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Evidence — relevance

U.S. Court of Appeals for the Seventh Circuit


Evidence — relevance

In a prosecution for fraud, the court properly admitted photographs of real property taken at the time of trial, rather than at the time of the alleged fraud.

“Causey raises five issues—four evidentiary and one sentencing— on appeal. First, he argues the court improperly admitted irrelevant and prejudicial photographs taken of the houses around the time of trial rather than at the time of the sale. We reject this argument because the photographs gave the jurors a sense of the size, location and style of the house, and the jurors were repeatedly reminded when the pictures were taken. Second, evidence of a fraudulent sale that took place outside of the conspiracy was properly admitted because Causey placed his intent to defraud and knowledge of the fraudulent scheme at issue by claiming he was an innocent pawn, and this sale demonstrated his fraudulent knowledge and intent. Third, a defense witness’s testimony was properly excluded as undisclosed expert testimony because the witness had no personal knowledge of the transactions at issue and was asked instead about industry norms, which is only permissible if a witness is qualified as an expert. Fourth, Causey argues the district court erred in allowing an unqualified co-conspirator to give broad expert testimony and allowing her to testify as both a fact and expert witness without a limiting instruction. Since the witness was never referred to as an expert in front of the jury, there was extensive cross examination about her credentials and the basis for her opinion, and her opinion was not significant to the government’s case, we reject Causey’s arguments. Finally, a two-level sentencing enhancement for being an ‘organizer, leader, manager, or supervisor of the conspiracy’ was properly assessed because Causey was responsible for recruiting the buyers into the conspiracy and exercised control over them during their involvement, which included submitting fraudulent paperwork during closings, and some buyers were also uncharged criminally responsible parties.”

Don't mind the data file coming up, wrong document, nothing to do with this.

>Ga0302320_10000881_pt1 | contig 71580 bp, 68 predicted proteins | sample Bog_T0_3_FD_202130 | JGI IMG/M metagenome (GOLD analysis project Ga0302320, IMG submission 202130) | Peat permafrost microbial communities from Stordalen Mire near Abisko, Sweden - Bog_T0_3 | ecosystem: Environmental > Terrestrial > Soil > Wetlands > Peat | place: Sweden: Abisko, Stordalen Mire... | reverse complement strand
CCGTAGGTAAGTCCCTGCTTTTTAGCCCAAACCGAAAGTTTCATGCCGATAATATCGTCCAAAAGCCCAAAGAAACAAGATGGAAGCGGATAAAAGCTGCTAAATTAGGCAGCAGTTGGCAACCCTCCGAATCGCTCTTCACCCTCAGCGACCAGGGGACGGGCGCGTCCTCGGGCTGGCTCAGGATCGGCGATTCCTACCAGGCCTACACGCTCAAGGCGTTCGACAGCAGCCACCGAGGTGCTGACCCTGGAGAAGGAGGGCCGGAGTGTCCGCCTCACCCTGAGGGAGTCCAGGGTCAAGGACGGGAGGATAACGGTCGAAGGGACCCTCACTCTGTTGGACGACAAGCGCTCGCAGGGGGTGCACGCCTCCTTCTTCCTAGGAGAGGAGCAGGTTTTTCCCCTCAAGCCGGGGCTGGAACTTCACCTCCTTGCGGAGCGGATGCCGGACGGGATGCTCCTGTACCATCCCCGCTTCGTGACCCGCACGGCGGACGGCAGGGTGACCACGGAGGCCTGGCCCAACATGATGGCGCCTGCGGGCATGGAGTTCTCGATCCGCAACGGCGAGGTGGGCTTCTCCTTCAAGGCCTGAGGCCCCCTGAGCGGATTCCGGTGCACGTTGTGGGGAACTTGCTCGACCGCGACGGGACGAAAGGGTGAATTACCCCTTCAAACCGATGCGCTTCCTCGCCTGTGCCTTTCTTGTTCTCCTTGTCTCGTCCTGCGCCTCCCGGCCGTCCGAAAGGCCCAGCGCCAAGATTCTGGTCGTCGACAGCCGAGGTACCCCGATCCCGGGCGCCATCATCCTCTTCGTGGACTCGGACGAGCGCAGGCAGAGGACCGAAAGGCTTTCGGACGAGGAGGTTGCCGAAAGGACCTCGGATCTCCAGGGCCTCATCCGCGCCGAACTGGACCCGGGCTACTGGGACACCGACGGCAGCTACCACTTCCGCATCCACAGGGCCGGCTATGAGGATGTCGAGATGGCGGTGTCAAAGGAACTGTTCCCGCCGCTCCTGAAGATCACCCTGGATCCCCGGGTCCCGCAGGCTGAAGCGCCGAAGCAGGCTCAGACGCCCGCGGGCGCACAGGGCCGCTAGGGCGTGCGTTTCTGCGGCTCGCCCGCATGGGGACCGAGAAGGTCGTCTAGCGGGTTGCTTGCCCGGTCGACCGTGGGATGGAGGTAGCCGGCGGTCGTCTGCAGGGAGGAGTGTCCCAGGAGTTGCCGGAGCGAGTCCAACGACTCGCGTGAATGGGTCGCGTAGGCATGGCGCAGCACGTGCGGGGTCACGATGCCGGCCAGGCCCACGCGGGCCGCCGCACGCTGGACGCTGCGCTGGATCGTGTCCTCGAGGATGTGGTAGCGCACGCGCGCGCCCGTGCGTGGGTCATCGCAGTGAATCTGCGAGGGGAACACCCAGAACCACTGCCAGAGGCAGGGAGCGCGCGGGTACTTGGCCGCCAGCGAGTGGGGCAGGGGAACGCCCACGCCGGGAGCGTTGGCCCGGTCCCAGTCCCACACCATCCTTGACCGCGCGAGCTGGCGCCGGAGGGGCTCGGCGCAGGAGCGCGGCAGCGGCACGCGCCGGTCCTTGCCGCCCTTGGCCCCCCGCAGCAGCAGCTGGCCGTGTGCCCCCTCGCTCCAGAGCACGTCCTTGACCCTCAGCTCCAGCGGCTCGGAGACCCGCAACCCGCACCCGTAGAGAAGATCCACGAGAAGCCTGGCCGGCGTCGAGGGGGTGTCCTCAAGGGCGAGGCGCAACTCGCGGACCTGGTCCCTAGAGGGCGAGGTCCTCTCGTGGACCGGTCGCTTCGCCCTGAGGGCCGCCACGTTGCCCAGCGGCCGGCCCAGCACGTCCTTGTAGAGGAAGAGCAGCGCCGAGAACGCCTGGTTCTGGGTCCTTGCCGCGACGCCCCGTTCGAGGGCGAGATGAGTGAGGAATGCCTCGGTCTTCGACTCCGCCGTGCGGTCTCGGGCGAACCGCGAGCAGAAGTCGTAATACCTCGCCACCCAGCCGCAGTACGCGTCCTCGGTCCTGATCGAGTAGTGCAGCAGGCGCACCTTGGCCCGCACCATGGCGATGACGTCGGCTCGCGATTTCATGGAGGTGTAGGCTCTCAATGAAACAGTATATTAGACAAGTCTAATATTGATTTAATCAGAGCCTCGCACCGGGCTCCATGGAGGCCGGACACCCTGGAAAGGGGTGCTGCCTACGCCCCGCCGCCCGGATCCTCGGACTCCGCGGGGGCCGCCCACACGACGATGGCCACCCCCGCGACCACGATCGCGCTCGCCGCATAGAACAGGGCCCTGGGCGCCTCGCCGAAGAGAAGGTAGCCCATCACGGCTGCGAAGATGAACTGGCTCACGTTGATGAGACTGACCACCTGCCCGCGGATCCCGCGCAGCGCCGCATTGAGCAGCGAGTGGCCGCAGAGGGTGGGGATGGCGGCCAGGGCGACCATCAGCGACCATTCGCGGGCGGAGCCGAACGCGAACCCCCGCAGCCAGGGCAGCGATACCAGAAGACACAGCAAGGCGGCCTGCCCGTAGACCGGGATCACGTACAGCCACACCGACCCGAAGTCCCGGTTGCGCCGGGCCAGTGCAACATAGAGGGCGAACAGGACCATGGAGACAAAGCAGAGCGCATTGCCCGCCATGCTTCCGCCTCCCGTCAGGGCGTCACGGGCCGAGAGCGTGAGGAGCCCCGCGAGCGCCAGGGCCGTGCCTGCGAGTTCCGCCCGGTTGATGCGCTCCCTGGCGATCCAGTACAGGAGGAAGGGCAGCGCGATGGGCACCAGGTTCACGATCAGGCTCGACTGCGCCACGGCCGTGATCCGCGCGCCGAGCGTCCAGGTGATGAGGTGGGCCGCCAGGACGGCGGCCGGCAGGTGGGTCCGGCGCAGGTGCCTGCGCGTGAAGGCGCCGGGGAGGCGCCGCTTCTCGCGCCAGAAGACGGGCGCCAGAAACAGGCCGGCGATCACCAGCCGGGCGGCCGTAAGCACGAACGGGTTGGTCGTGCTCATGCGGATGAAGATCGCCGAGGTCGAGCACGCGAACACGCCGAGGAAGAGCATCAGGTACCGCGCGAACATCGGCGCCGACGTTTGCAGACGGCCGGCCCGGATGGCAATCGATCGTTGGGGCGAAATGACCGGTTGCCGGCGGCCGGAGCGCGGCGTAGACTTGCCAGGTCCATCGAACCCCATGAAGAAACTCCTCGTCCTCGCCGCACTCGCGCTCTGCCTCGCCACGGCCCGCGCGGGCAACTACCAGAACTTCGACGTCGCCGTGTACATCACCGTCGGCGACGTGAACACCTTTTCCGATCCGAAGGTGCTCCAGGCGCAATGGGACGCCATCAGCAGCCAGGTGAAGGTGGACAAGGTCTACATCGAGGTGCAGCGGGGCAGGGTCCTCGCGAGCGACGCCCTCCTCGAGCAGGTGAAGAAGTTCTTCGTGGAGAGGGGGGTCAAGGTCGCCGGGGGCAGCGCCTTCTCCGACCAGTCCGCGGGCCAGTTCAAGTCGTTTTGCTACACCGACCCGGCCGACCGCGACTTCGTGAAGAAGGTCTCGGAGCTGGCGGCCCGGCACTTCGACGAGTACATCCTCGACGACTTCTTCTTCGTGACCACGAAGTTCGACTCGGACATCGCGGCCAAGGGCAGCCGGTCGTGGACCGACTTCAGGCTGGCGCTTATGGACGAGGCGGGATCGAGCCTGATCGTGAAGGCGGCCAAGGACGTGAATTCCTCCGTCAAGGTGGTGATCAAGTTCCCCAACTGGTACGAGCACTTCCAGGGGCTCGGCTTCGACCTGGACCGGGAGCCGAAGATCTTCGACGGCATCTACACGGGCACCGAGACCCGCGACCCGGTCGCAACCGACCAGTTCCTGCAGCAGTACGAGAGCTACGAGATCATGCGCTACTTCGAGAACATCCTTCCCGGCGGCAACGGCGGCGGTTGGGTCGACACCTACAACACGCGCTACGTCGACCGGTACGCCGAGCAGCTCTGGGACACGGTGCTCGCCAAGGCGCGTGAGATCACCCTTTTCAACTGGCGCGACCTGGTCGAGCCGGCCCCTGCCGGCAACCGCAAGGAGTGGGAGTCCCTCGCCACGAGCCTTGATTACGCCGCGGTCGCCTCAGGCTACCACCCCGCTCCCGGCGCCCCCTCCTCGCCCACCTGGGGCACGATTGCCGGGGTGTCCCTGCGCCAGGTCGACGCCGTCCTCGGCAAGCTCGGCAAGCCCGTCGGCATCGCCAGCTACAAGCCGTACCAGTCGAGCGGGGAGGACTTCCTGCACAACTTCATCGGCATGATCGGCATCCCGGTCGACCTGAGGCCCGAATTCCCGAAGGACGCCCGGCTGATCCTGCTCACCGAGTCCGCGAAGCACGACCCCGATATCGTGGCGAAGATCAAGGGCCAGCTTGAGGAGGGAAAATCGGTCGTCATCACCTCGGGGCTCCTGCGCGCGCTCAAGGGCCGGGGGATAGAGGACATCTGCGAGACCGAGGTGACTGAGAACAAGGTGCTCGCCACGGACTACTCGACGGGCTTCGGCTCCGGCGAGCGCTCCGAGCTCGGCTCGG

13-1321 U.S. v. Causey


Appeal from the United States District Court for the Northern District of Indiana, Lozano, J., Williams, J.

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